8. KunMing United Optical (KUO) is the manufacturer of the 100/110°: Lunt APM StellarVue SkyWatcher Telescope Service William Optics It's unrealistic to think that the coatings are different in any of them--the manufacturer couldn't make any money doing that. As to who makes the 100° eyepieces that are really closer to 90° (like the Meade), I don't know.
  9. It's my favorite TeleVue Plössl. It's 49.5°, and the edge illumination is a tad vignetted, but that doesn't matter when you look through it. You may acquire a lot more eyepieces in upcoming years, but this one should stay with you. There aren't many eyepieces like this one I regret selling, but this is one of them. Of course, I can always get another, LOL.
  10. If you have one labeled 72°, it's a "collector's item". It's like the 2" Olivon 70° eyepieces with 1.25" on the barrels. Oops. Like a double-stamped coin, or some cars a few years ago recalled because they had a different name badge on the rear from the model they were.
  11. I kind of look at the TV filters as special versions of the Astronomiks (Astronomik makes them for TeleVue). I've seen some recent Astronomiks edging up on 98% transmission, too. In the field, though, I've been unable to see a brightness difference among the 3. Remember, a 10% difference is only 0.1 magnitude, which is much less than the hour-to-hour sky variation at most sites.
  12. They have more elements than Plössls and are larger and heavier. As a result, eye reliefs are longer than Plössls and so they are usable down to 3mm focal lengths. But, like many ES eyepieces, control of astigmatism at the edges in fast focal ratios, or control of internal light scatter, are the two places where they don't measure up to the high end eyepieces. Bear in mind, these are very inexpensive eyepieces, so match your expectations to the price. If you look at it that way, they are good eyepieces.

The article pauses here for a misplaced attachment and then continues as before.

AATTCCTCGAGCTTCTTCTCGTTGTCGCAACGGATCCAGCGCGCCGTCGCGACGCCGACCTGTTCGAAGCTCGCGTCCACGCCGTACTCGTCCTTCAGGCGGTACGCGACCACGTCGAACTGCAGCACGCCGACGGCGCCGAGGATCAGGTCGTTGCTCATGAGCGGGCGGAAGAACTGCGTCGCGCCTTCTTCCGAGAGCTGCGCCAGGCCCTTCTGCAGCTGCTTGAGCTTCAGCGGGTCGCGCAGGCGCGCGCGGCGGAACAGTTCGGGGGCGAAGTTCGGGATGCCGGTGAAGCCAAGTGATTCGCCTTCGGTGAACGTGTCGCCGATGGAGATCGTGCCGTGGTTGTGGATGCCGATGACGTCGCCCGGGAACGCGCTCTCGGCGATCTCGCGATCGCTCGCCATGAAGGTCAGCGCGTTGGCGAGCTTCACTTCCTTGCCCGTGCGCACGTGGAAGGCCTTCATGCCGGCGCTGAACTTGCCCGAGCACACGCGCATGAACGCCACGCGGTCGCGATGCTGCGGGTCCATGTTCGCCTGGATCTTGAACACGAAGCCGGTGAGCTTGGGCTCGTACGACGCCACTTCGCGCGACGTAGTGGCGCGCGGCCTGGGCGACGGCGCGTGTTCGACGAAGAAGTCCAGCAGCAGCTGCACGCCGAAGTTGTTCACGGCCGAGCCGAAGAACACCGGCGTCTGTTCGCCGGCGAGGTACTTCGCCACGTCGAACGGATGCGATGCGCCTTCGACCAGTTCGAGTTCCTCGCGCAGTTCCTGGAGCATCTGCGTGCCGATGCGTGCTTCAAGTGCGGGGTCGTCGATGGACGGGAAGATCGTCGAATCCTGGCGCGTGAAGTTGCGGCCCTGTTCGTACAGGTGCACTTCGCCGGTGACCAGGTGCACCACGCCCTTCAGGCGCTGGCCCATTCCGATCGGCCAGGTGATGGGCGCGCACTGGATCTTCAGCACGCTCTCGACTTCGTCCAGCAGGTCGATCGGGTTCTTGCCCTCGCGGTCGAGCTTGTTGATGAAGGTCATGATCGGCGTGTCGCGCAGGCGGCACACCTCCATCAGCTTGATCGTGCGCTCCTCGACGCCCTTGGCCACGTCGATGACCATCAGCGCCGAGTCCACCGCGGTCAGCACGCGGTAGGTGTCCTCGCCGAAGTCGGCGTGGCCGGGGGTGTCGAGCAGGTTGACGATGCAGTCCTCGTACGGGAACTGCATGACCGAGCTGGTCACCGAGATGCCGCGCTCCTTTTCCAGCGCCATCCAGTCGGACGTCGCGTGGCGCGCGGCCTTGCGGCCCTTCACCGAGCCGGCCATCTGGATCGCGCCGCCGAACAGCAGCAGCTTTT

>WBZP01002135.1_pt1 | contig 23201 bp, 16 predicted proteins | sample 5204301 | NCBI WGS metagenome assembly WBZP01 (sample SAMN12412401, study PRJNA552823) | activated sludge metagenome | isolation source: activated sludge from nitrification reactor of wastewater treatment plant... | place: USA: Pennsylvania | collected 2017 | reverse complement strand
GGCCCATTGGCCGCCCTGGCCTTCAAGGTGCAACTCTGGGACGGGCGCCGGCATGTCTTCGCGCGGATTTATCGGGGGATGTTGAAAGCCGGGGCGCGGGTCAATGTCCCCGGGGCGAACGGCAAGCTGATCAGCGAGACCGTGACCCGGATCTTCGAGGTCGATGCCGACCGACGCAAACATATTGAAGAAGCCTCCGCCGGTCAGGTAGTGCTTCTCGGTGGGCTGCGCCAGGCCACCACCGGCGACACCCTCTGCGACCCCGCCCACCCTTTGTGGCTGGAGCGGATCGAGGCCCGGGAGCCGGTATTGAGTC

13. Many of these eyepieces are from the Chinese firm of United Optics in KunMing (KUO), They are sold under Telescope Service, William Optics, SkyWatcher, StellarVue, and Lunt/APM labels. There are slight differences in the barrels.
  14. Since the light rays after the Powermate are parallel, it should probably go first since getting the eyepiece correctly placed relative to the Paracorr lens is critical for best coma correction. FWIW, my best lifetime view of Jupiter was with PowerMate + Paracorr + 8mm Ethos, at 456x, in literally perfect seeing (Pickering 10).
  15. In essence: the Paracorr 1 corrects a 40mm field width down to f/5 and is close to that at f/4.8. The Paracorr 2 was developed for faster scopes and corrects a 40mm field completely down to f/3.5. The Paracorr 1 had a range of 12.7mm, and some of today's eyepieces were outside the range of travel (notably 31mm Nagler and 21mm and 17mm Ethos). The Paracorr 2 has a range of 17.8mm, and accommodates the modern eyepieces with very high focal planes. The Paracorr 1 has 4 lenses, the Paracorr 2 has 5. Both units have the 1.15x magnification primarily to avoid having to in-focus the eyepiece + Paracorr combination too far. A good example is that the Paracorrs require about 14mm of in-travel compared to the eyepieces alone, while the Explore Scientific HRCC requires 32mm of in-travel. Where imaging is concerned, the tunable top is removed and the 2.4" adapter is added to either Paracorr. Achieving focus will be the same with each. At f/5, in imaging, you will not really see a difference between the two Paracorrs if set up properly. Visually, you will see a difference, and most notably with the 3 eyepieces I mention and a few others from other companies.